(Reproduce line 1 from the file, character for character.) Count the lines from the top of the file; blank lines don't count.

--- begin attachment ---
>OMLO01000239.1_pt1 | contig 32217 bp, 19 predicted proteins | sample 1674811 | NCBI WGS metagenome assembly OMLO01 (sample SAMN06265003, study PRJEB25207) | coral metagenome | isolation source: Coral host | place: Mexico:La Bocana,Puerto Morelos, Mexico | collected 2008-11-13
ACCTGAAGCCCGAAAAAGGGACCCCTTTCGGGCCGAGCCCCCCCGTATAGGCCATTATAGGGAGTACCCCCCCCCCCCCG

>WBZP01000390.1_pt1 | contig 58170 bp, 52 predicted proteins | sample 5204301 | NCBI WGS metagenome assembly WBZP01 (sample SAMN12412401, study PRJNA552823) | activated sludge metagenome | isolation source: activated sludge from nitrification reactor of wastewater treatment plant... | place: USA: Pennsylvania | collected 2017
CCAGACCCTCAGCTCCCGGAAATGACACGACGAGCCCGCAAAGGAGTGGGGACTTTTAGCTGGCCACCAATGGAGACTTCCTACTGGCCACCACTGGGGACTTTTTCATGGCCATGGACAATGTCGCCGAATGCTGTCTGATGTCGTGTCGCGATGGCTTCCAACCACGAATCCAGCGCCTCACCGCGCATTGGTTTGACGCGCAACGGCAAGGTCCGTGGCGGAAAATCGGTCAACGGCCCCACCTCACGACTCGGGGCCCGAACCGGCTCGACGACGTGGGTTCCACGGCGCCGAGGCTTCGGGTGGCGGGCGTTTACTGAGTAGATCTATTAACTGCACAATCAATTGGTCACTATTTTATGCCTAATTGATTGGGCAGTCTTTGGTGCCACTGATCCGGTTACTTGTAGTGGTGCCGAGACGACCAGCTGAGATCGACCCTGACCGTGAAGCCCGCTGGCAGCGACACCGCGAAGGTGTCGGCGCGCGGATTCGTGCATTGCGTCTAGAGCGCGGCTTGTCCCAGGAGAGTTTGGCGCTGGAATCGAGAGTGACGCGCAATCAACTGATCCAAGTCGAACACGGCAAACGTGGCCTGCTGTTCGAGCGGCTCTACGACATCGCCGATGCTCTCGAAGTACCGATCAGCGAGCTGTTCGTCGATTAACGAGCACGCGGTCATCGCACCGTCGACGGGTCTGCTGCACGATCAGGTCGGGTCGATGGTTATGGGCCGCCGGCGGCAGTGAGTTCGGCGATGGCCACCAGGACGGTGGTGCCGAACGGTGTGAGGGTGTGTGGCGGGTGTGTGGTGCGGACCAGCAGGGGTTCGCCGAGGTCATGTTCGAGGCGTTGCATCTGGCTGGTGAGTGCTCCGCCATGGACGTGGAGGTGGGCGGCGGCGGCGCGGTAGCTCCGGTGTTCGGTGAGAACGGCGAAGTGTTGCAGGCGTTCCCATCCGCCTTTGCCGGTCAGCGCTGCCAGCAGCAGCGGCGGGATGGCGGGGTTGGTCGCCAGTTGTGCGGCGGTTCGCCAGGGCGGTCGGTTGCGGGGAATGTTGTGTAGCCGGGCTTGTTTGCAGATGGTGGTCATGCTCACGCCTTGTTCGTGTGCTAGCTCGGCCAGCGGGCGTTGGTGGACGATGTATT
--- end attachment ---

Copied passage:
>OMLO01000239.1_pt1 | contig 32217 bp, 19 predicted proteins | sample 1674811 | NCBI WGS metagenome assembly OMLO01 (sample SAMN06265003, study PRJEB25207) | coral metagenome | isolation source: Coral host | place: Mexico:La Bocana,Puerto Morelos, Mexico | collected 2008-11-13